Germany & France to develop ‘new generation’ European fighter jet to replace existing fleets
Germany and France have agreed to develop a “new generation” European fighter jet in an effort to strengthen the EU and increase cooperation between the two countries.
French President Emmanuel Macron called the plan a “profound revolution.”
The announcement was made by France following talks between German Chancellor Angela Merkel and French President Macron in Paris.
“The two partners hope to finalize a joint roadmap by mid-2018,” the French presidency said in a statement, as quoted by AFP.
The fighter jets, which will replace the two countries’ current fleets, “were very heavy projects for our armies and our governments,” Macron said during a joint press conference with Merkel.
He went on to state that joint European aircraft will save money and remove competition between different jets which are currently on the market.
“The aim of this fighter jet for a new generation is first to launch a common research and development programme to be able to plan it together, and then for our two armies to be able to use it together.
I confirm to you, it’s a profound revolution, but we are not afraid of revolutions,” Macron said.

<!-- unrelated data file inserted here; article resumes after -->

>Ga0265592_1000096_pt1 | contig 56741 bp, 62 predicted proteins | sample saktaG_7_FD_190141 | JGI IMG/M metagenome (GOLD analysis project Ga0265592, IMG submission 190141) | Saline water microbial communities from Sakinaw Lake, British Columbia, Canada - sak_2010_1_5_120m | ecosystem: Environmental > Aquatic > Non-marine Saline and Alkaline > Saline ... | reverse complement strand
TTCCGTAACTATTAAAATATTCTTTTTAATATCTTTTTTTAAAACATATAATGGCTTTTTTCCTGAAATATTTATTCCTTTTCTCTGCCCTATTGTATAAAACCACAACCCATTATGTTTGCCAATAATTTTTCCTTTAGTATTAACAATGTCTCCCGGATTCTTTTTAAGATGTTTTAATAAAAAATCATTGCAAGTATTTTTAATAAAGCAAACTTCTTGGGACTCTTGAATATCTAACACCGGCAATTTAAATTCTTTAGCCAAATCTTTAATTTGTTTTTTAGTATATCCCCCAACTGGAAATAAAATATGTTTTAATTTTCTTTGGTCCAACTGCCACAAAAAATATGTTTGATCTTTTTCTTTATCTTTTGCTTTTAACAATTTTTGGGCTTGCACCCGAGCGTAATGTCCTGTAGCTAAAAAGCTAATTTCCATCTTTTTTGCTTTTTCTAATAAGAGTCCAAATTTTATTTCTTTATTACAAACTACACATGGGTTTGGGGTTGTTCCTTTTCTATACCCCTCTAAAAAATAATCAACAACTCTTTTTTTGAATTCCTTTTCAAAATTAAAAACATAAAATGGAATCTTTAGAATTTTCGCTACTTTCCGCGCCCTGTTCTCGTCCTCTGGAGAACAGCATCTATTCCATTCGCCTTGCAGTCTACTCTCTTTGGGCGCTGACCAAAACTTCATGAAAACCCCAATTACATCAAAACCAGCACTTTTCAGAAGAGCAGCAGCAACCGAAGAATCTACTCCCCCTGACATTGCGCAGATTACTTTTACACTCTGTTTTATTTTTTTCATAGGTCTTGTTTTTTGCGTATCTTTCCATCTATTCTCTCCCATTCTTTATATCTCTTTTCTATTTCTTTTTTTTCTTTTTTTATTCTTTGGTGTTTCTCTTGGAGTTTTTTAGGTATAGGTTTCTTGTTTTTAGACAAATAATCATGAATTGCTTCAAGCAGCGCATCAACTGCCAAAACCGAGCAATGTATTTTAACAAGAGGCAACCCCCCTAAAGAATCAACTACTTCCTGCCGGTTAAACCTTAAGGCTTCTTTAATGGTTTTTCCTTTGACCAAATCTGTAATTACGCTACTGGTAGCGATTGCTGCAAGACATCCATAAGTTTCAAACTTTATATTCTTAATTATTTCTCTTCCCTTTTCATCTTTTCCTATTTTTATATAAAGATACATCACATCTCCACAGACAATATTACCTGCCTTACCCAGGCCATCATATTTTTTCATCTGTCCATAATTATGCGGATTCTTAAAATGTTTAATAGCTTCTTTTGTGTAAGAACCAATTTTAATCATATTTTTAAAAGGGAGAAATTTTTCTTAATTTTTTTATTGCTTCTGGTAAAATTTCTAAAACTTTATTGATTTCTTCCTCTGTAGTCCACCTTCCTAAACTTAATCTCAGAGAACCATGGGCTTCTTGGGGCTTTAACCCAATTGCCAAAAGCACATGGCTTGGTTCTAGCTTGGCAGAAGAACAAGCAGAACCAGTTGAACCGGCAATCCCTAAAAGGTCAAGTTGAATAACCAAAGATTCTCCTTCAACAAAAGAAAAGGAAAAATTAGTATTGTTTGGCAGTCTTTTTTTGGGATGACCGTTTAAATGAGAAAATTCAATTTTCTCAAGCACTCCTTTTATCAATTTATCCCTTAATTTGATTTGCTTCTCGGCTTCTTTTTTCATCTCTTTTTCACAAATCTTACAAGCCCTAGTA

The two sides also agreed to develop a cooperation framework for the next model of the Tiger attack helicopter, and for tactical ground-to-air missiles, Reuters reported, citing a document released after the Thursday talks.
The document also said that Germany and France have agreed to work together to procure ground systems, including heavy tanks and artillery, and that a contract is expected to be signed before 2019 for the German-led Eurodrone project, which is aimed at ending EU reliance on US- and Israeli-made military drones.
The project announced on Thursday comes after France withdrew from the Eurofighter project in the 1980s to make its own Rafale warplane.
The new fighter jet will replace both the Eurofighter and the Rafale.
Europe currently has three fighter planes – the Eurofighter Typhoon, France’s Rafale, and Sweden’s Gripen.
However, some analysts say the EU needs just one combat plane, due to budget pressures and development costs.
Macron and Merkel also discussed strengthening European integration on defense, counterterrorism, and immigration.
Referencing Macron’s proposal of a single EU finance minister, parliament, and budget, Merkel said she is open to those ideas.
“Personally I was always in favor, it’s about how [to create a European finance minister].
In general I’m not against a euro budget.
In 2012 I proposed a small eurozone budget but I failed big time back then but I’m very glad this idea is now back on the table,” the German chancellor said.
“I believe that we have shown shortly after the new government here was installed that we are ready to activate Franco-German relations with a new impetus,” Merkel said.